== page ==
The idea of planning a funeral is generally not at the top of anyone's "to do" list. It's a job that almost always falls to the spouse, children, or close friend of a deceased. Expressing your preferences or actually making the formal arrangements can truly be a gift to your family and friends.
It’s not uncommon for an estate planning attorney to get a phone call from a personal representative of the estate of a recently departed, asking if the attorney has any documentation about the decedent’s wishes for a memorial service. Unless some sound planning took place, chances are there are no instructions.
Inside Indiana Business’ recent article, "The Gift of Pre-Planning a Funeral," explains that if your wishes are documented, it can help eliminate your family’s stress during a highly emotional time. A 2017 study by the National Funeral Directors Association found that while 66 percent of Americans believe that preplanning is important, only 21.4 percent had actually completed the exercise.
Preplanning does not have to be complicated. It can be as simple as a written statement of your desires or a legal Funeral Planning Declaration.
There are several reasons why preplanning makes good sense. Let’s take a look at them:
Decreasing stress. Preplanning can eliminate some of the stress on family or friends. It also can avoid emotionally charged conflicts right after your passing. Spend some time now to make your preferences known, or make the actual arrangements.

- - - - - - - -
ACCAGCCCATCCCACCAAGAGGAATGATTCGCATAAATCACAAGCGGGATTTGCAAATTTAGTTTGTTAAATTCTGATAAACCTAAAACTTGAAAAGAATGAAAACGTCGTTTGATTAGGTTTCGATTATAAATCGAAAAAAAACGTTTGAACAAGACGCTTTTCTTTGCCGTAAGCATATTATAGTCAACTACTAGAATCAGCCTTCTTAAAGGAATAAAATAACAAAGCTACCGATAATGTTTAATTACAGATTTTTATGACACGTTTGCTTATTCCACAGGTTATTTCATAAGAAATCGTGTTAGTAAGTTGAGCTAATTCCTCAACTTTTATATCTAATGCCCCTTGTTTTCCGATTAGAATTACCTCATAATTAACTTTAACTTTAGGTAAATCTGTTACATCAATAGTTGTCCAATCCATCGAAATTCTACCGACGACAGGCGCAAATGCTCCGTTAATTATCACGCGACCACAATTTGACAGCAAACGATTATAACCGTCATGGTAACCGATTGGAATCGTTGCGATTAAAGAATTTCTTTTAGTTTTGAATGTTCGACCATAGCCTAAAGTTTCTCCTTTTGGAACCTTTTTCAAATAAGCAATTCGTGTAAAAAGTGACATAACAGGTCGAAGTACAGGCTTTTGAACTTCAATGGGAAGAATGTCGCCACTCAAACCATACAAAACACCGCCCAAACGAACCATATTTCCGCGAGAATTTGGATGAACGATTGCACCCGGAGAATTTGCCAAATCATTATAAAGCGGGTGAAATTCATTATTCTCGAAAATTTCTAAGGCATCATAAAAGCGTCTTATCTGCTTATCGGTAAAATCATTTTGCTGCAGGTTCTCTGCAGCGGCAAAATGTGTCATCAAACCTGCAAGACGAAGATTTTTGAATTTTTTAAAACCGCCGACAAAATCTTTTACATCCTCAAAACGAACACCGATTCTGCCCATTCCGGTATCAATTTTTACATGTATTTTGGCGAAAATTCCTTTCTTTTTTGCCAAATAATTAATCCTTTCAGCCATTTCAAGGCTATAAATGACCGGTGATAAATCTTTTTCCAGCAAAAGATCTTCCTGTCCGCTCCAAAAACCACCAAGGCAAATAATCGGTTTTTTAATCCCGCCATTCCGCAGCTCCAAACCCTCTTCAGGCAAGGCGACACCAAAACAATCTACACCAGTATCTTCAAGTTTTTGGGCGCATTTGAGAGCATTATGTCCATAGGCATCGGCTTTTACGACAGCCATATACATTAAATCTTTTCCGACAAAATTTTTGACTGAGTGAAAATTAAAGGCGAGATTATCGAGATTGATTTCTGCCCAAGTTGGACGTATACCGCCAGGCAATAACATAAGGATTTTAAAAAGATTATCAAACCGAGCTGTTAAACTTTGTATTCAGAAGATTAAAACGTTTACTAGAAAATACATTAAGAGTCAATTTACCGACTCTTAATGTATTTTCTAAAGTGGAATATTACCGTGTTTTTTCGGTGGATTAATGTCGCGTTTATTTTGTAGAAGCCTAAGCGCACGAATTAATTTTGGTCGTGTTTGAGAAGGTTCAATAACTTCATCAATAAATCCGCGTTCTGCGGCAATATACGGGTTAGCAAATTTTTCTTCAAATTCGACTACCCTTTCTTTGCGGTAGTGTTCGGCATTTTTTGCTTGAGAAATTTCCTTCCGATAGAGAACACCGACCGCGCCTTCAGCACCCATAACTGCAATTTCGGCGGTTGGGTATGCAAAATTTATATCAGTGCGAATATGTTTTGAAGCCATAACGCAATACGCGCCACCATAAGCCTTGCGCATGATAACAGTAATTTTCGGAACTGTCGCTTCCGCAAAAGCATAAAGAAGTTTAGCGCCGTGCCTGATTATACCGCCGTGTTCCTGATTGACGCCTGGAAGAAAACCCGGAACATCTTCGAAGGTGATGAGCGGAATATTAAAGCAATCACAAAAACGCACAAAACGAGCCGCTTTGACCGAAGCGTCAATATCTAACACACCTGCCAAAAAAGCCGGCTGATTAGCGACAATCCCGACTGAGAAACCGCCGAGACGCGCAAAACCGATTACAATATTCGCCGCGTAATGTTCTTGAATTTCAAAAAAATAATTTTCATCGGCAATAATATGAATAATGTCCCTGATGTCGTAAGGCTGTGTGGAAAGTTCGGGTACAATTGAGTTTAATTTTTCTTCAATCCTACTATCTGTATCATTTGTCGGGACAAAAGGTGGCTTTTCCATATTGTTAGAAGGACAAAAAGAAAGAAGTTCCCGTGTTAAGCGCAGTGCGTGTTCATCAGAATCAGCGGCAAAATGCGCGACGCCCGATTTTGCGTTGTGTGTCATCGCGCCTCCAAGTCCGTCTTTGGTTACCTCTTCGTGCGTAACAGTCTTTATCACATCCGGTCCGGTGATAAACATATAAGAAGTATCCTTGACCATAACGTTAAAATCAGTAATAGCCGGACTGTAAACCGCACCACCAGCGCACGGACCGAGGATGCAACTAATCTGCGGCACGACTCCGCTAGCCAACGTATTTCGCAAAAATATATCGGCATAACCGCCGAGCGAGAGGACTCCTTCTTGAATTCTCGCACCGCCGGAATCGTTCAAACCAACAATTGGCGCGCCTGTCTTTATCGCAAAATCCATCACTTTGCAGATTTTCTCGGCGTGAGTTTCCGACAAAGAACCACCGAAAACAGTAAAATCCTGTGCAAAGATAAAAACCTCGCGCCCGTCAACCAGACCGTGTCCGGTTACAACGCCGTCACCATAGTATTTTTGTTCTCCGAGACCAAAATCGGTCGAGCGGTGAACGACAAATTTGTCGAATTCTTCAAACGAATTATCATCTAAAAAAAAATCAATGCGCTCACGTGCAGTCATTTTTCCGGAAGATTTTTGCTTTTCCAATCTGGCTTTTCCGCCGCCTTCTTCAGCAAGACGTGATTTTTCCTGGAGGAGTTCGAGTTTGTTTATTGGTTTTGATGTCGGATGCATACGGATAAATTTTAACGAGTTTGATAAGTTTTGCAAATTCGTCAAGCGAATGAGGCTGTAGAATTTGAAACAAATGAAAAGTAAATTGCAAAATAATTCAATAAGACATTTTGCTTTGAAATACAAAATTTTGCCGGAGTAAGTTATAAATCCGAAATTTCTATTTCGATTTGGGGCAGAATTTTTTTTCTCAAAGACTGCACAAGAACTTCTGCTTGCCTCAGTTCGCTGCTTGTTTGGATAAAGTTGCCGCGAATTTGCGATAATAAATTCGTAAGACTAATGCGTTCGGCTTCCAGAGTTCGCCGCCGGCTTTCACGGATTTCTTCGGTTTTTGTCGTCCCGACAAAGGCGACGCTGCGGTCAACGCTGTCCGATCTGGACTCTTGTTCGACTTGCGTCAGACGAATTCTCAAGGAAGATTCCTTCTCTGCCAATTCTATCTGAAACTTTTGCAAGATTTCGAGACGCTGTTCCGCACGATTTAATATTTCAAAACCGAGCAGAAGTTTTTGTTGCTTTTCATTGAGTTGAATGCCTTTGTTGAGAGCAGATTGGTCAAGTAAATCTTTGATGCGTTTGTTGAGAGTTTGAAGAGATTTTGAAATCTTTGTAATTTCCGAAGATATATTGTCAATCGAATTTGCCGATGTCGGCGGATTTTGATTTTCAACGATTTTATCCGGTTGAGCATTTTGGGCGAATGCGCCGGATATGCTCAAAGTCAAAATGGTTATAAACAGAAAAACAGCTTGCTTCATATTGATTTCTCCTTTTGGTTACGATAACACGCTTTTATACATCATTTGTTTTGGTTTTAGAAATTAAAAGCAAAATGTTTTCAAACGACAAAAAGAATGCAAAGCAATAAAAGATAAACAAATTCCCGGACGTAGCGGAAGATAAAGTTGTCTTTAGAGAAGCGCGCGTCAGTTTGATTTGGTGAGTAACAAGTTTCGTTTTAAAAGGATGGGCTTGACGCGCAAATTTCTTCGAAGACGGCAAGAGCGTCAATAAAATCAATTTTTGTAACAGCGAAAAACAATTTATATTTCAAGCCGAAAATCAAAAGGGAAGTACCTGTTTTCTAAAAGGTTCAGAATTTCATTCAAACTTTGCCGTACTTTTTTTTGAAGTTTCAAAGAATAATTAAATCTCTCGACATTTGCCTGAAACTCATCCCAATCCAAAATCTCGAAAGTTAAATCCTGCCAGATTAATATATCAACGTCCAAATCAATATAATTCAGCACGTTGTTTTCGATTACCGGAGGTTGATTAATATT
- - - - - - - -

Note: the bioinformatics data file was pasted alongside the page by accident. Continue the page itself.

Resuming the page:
Avoid spending excessively. If you preplan, you can select appropriately. Your family may not consider the cost as they decide right after your passing—a time when they can barely think. Some may mistakenly feel the amount spent shows the amount of respect and love they have for you. Either way, it often means overspending.
Specify detailed instructions. You can provide some peace to your family by knowing that your final wishes will be carried out. You might consider things like burial or cremation, your attire, the location, service participants, music, readings, flowers, and photographs. Some feel that this level of detail is unnecessary, but if you don’t specify your wishes, someone else will make these decisions.
Reimbursement of family expenses. If you want to reimburse long-distance family members and friends for their travel, you can add that into your preplanning documentation. Talk to your attorney about including this provision in your will.
You should also think about how you’ll pay for your funeral expenses. Perhaps you can designate funds in your savings or investment account or use life insurance proceeds. By prepaying, you can lock in today's funeral prices, but be sure your funds are safe. Ask if the salesperson is an agent of your funeral home and how and where your money will be held.
Once you decide on the details of your preplanning, share the details with your family. Preplanning your funeral is an act of kindness for your family and friends. It’s also a chance to express your personal desires and to potentially avoid issues that can arise after your death.
Reference: Inside Indiana Business (January 15, 2018) "The Gift of Pre-Planning a Funeral"
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